While sales enablement can mean a lot of different things for different groups, it’s important to define the priorities of a sales enablement strategy for your particular organization early on. Without a clear and personalized vision, a real sales enablement strategy may fail to materialize, and your organization will miss out on a number of important benefits. Formalizing the process begins with establishing clear goals and assigning responsibilities to key teams or departments. If your team is struggling to reach compromise on the direction your sales enablement strategy should go in, it may be useful to designate a sales enablement practitioner to help your team make decisions on all sales enablement-related activities. Make sure sales enablement practitioners are well-briefed on the organization’s values and goals and are coordinating with sales managers to properly train sales reps.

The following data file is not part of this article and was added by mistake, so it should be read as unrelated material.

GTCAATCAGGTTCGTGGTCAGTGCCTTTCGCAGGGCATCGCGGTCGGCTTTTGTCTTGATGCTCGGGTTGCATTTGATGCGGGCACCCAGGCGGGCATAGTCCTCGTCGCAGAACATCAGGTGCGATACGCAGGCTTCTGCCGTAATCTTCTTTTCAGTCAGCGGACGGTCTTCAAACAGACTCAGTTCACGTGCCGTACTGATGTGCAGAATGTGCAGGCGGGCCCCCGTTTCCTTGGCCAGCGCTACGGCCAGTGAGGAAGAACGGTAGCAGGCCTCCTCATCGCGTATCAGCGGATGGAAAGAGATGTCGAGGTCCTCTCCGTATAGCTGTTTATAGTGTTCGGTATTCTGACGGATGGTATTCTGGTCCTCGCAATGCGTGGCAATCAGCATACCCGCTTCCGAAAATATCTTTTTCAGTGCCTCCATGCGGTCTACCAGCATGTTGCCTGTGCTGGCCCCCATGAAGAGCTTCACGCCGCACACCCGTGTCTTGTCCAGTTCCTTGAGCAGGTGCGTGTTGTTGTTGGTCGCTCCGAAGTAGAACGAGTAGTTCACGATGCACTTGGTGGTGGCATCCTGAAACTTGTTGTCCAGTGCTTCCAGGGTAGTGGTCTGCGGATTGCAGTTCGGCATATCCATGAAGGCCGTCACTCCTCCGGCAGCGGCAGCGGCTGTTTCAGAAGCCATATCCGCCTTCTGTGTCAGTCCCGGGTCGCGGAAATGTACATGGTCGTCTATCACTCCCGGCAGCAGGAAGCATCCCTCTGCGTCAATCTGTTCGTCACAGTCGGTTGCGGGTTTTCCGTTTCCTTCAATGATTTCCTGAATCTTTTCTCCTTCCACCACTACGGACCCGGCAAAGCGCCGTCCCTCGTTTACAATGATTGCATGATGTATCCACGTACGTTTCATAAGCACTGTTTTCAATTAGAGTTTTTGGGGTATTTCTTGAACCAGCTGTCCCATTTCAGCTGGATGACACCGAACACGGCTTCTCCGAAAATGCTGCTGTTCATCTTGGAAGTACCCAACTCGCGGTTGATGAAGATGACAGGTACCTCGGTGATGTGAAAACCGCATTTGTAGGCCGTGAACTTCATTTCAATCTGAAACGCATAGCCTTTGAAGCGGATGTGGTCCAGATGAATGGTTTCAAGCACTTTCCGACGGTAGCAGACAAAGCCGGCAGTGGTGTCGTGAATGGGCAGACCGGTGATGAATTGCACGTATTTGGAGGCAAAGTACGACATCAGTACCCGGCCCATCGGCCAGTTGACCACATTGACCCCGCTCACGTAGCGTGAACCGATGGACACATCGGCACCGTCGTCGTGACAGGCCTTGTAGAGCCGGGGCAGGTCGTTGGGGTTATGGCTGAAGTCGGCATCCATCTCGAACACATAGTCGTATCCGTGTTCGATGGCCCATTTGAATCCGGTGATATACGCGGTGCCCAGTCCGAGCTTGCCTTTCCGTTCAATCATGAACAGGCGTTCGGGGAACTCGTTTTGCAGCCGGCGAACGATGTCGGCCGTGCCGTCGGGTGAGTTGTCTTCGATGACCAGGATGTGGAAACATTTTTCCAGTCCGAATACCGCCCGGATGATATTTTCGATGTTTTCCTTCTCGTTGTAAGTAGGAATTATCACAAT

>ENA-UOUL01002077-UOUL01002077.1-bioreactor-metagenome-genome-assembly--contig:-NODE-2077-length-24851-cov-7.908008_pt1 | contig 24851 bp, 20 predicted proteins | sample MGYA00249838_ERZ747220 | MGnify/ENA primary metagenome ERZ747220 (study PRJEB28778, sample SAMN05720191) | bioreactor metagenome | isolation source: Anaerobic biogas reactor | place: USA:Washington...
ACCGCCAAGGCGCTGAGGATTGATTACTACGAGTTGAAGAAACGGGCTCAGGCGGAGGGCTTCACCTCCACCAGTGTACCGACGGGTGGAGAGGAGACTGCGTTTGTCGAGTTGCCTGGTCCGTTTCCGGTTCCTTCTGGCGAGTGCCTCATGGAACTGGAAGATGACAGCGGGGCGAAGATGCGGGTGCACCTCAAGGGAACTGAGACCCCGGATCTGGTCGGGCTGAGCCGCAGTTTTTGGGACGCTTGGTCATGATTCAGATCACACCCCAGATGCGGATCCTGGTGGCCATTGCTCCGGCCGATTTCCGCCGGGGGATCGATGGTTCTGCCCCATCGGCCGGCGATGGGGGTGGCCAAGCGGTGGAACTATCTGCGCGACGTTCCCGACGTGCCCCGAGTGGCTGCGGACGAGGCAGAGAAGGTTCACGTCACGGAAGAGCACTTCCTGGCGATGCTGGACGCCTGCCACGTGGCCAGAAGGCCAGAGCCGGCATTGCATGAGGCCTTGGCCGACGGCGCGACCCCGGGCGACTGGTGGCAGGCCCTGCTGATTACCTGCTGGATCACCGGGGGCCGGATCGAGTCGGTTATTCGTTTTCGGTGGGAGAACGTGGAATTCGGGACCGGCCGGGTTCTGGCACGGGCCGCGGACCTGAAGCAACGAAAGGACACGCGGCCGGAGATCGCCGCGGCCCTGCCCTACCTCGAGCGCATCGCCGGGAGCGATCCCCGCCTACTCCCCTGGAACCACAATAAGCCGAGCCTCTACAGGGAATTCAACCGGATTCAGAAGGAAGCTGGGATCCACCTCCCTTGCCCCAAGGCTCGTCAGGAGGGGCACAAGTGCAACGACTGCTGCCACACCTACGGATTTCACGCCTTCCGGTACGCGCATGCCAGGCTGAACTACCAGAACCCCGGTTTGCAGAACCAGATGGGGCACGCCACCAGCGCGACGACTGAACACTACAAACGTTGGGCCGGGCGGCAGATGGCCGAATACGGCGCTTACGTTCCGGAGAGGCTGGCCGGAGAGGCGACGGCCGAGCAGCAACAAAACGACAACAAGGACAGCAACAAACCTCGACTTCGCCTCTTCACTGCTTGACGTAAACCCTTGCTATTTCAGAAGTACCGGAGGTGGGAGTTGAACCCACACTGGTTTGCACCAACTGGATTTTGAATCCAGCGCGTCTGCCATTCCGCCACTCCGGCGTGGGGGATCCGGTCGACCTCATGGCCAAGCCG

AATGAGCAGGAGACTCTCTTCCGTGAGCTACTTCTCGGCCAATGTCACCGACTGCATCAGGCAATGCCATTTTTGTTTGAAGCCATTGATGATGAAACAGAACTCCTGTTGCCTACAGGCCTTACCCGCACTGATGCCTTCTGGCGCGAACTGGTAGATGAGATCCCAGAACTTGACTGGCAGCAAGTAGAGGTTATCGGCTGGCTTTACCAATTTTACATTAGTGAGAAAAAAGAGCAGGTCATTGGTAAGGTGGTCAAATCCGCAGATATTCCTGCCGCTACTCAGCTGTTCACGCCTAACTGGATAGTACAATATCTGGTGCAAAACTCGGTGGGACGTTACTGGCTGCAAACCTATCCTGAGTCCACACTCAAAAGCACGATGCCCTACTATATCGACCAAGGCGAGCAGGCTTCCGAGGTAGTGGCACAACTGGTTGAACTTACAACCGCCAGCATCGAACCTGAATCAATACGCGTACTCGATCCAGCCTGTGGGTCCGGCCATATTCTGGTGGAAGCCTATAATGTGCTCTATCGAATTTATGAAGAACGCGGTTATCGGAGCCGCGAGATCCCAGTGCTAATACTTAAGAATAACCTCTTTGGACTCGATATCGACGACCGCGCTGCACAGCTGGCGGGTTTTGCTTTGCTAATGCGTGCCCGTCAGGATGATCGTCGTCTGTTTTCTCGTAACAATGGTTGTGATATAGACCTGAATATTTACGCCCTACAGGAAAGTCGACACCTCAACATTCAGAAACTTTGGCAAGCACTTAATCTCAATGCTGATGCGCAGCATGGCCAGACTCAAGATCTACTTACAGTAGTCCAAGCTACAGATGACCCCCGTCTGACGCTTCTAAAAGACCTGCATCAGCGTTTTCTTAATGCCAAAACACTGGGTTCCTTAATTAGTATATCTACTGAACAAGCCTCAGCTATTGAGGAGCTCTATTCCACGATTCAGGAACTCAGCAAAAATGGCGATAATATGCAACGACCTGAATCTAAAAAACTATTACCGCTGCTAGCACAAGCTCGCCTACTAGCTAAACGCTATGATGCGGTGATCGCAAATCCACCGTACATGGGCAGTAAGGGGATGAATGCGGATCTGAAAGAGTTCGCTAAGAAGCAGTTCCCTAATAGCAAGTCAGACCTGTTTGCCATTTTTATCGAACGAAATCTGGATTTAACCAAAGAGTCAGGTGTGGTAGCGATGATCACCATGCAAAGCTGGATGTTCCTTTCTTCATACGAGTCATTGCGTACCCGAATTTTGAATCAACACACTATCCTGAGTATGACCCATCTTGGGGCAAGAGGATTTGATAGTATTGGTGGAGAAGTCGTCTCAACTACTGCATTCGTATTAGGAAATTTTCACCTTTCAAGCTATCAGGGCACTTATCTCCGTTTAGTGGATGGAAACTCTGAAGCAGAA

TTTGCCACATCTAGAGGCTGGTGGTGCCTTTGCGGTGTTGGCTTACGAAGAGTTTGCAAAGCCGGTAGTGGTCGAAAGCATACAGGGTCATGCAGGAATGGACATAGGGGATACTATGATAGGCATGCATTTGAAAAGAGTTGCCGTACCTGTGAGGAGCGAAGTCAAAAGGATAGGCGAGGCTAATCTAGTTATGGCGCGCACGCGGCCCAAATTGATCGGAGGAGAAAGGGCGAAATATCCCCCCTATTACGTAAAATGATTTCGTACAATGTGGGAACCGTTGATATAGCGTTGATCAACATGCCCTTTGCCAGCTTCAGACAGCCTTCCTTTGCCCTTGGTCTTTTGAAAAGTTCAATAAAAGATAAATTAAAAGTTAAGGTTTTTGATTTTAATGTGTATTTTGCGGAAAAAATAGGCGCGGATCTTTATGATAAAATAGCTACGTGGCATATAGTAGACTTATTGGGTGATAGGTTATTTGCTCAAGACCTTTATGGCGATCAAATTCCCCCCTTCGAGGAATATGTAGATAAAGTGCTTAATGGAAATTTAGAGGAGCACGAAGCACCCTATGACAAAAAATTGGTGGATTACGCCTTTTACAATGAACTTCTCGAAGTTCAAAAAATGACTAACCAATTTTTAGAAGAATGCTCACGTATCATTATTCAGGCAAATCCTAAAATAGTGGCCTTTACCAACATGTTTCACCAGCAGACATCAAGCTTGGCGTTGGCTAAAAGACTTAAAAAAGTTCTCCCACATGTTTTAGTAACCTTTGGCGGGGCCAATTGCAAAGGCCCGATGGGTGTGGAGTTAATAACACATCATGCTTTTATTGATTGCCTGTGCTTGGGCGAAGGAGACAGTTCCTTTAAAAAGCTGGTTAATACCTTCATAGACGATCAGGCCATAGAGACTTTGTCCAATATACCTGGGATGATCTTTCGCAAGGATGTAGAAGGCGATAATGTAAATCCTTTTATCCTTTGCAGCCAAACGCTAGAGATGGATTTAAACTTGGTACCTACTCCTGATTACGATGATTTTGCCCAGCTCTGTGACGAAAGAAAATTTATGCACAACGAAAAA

3. Producing ineffective sales enablement content

Mistake number three is a costly one in today’s market, as having strong content is essential to a successful sales enablement strategy. There are many kinds of sales enablement content out there, but the two broad categories are external (customer-facing) and internal (sales team) content. While customer-facing content serves to answer questions and pique interest in your product or service, internal content is intended to train your sellers and equip the entire team to assist buyers at different stages in the sales process. With this in mind, it’s clear that content creation can not occur in a vacuum; decisions about sales enablement content should be made with the needs of buyers and sellers in mind. Engage with your sellers to see which kinds of sales enablement content your team finds most helpful in conversations with buyers.